Davidson's strategic gambit is driven by more than just the difficulties the company confronted during the SP acquisition; it's also a reaction to intractable industry conditions. The railroad business is no free ride. The amount of track owned by the major railroads has gone down in the past two decades, from 164,000 miles in 1980 to 100,000 miles, as carriers have tried to save money by focusing on their most profitable lines. So meaningful growth through expansion is not a possibility. Industrywide, while overall revenue has gone up in the past 20 years, partly due to an increase in intermodal transportation in which railroads carry containers that can be transferred to ships, barges or trucks for other parts of the trip, revenue per mile for each ton shipped has dropped to 2.26 cents in 2000 from 2.87 in 1980 as railroads continue to slash prices to remain competitive with other forms of transportation. That, in turn, has weakened their profit margins, as has a series of downturns in the value of primary commodities hauled by trainscoal, grain and chemicals. As a result, like all railroads, for the past couple of decades UP's growth has mostly been driven by acquiring competitors.
Meanwhile, stealing market share from trucks for other products shipped by big outfits like major retail chains has been tough. Based on revenues, trucks control about 88 percent of overland shipments in North America. The railroads' biggest handicap is the perception, often well-deserved, that they're slow, allergic to technology and utterly ignorant of words like "supply chain," "logistics" and "just-in-time inventory." And further consolidation isn't an option for the time being, in part because the federal Surface Transportation Board, which oversees the railroads, after a 15-month moratorium on industry mergers has instituted rigid guidelines for acquisitions after the railroads botched a series of them, among them the SP debacle. "Business as usual is no longer an option," says Davidson, "In this landscape, we have to use technology to enhance our core businesses and be progressive."
The dozens of technology efforts in the works at UP all have one goal in common: Use UP's stance as the dominant railroadits $12 billion in annual revenue exceeds No. 2 Burlington Northern by about $3 billionnot only to be the first to develop new technology but also to position these applications as a standard for the industry. This is a critical element for success in the low-margin, labor- and materials-intensive transportation business: Half of all shipments that move on Union Pacific trains are also carried by other rail lines for part of the trip, and frequently by trucks as well. By linking its communications and networking applications with the software and hardware used by other transporters, UP stands to play a bigger part in more shipments and take a larger slice of revenue from the point-to-point deliveries that it is only partially responsible for.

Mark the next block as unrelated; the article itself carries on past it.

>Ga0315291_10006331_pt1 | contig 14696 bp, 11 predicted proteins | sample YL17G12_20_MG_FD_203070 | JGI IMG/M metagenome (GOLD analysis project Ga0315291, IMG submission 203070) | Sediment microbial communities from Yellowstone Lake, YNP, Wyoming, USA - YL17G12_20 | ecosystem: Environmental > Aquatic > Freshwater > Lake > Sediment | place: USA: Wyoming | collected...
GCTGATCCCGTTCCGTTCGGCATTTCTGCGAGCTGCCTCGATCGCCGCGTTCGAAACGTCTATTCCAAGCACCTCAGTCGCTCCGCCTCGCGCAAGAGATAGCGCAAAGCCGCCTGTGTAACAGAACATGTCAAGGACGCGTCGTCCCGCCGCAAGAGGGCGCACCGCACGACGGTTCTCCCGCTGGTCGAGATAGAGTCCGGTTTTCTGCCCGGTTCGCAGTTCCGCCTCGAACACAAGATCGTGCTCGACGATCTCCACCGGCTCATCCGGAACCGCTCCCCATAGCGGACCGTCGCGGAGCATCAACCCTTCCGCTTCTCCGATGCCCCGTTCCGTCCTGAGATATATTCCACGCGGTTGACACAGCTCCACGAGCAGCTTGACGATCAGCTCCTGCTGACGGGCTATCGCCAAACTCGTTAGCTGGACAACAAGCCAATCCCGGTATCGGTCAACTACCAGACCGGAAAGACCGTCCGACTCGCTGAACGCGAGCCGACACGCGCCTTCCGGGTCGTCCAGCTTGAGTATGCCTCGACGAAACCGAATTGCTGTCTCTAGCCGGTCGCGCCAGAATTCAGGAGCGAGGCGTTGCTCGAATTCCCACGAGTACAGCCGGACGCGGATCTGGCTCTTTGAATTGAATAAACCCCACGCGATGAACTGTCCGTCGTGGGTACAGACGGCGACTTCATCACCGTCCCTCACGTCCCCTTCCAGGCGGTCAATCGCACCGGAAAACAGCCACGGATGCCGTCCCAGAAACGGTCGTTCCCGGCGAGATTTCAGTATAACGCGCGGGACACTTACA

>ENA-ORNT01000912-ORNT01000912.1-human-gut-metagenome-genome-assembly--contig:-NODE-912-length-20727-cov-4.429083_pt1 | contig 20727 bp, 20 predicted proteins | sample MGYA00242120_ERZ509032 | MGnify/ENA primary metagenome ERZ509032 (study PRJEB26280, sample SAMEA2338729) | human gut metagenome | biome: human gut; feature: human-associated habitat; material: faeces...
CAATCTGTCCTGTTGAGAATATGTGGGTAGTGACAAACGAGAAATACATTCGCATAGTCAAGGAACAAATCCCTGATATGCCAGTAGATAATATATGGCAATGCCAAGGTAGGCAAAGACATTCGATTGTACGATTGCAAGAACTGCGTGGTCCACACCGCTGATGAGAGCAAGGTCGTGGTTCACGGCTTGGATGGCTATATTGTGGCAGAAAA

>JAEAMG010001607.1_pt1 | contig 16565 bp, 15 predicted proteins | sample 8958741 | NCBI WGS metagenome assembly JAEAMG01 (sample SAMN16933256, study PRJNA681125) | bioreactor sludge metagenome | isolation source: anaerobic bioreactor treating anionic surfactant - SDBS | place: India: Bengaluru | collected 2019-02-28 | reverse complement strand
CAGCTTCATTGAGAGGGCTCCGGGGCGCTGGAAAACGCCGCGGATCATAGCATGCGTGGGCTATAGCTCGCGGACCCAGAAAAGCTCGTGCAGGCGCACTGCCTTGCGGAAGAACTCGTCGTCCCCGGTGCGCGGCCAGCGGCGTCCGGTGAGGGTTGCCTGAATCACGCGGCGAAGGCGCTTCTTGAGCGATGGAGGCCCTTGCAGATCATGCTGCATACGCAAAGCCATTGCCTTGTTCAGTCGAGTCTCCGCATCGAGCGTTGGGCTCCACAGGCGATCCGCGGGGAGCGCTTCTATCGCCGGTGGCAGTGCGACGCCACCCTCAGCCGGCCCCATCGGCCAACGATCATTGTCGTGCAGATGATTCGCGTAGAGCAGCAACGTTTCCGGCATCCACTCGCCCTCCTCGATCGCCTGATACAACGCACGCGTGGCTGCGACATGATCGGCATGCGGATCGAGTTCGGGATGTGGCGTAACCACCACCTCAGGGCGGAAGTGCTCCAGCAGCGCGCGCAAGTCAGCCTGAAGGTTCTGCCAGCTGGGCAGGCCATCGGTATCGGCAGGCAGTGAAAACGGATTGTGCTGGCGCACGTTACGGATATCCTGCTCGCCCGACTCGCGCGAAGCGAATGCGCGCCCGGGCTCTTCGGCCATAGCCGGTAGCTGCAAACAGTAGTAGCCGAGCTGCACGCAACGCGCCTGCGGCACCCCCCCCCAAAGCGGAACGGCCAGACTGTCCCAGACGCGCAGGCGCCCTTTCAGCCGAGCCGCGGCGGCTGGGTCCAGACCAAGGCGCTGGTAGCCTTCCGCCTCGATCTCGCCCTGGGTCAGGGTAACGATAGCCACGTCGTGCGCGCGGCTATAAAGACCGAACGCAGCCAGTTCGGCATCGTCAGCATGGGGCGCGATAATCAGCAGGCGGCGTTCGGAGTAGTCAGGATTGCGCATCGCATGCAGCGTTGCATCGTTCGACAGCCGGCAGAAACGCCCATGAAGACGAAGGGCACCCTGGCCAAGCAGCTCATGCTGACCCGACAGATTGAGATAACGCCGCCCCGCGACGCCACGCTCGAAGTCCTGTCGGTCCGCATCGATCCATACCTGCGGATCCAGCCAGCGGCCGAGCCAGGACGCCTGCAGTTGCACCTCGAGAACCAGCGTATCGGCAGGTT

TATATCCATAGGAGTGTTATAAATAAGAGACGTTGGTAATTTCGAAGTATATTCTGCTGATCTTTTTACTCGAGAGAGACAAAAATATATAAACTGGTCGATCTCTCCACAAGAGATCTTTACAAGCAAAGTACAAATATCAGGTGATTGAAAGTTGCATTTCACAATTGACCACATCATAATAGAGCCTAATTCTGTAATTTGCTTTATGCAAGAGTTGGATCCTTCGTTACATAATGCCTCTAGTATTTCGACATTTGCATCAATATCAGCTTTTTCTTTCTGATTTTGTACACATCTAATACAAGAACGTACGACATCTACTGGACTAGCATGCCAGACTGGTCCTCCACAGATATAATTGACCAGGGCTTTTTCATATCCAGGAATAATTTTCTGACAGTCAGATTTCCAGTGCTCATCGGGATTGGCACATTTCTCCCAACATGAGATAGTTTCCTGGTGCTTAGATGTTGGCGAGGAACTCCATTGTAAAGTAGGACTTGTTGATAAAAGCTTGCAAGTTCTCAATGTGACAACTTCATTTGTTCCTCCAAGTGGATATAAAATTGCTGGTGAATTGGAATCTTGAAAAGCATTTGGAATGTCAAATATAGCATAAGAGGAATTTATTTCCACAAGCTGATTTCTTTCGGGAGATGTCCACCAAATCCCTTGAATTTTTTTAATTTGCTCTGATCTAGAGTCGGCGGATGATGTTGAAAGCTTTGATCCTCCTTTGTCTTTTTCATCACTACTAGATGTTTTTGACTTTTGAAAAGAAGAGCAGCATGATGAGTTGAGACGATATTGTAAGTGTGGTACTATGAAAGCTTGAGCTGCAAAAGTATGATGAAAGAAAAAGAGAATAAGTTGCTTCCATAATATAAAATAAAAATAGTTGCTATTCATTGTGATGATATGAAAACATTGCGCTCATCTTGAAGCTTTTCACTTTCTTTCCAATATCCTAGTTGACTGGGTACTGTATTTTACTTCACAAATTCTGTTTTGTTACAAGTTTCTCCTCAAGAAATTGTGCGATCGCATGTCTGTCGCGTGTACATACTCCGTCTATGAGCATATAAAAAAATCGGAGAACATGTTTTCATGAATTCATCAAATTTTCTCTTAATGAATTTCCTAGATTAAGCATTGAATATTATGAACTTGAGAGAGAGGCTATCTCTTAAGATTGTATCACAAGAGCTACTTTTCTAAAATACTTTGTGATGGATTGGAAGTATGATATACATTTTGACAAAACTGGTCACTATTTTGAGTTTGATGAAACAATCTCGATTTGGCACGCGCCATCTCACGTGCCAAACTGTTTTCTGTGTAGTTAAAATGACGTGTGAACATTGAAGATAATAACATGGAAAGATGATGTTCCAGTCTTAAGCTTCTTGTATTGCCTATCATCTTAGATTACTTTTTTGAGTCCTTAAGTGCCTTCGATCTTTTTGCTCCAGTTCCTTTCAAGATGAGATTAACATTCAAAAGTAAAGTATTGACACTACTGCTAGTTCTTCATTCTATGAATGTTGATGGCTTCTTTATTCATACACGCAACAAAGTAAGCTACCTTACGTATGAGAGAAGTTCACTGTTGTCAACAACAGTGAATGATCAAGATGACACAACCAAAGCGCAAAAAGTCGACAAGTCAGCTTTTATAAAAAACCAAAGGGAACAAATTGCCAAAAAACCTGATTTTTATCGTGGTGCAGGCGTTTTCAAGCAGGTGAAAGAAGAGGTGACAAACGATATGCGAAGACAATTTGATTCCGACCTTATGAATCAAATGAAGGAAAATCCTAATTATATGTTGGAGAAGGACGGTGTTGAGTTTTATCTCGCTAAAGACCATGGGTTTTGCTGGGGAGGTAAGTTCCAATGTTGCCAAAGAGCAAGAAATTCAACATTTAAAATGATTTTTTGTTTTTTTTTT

Express Lane, one of Union Pacific's most unrailroad-like undertakings, is an apt example. In this two-year-old partnership with CSX Transportation, the nation's third-largest railroad, the two companies are promising guaranteed, expedited delivery of perishable goods from the West Coast to big cities in the Midwest and the East. The goal: eight days from the West Coast to Boston and seven days to New York, or the railroads reimburse customers for some of their costs. It's not quite as fast as trucks, but it costs about a third less and, most importantly, like trucks, assures on-time shipments. An attractive transportation alternative, Express Lane revenue rose 12 percent in 2001 compared with the year beforeand it was on schedule about 90 percent of the time.
For UP, though, Express Lane means more than just increased carloads for its trains before the cargo is passed to another railroad. The company's communications network, including a growing global positioning system that monitors the movement of rail cars via satellite, and its logistics subsidiary, Union Pacific Distribution Services, are the centerpiece of most of Express Lane's technology systems from one coast to the otherspreading UP's reach into parts of the country where its own tracks don't venture. "We're a unique industry of companies that are dependent on one another," says UP CIO L. Merill Bryan Jr. "That's an opportunity for cooperation and cross-selling of technology even with the competition."
This article was originally published on 07-19-2002
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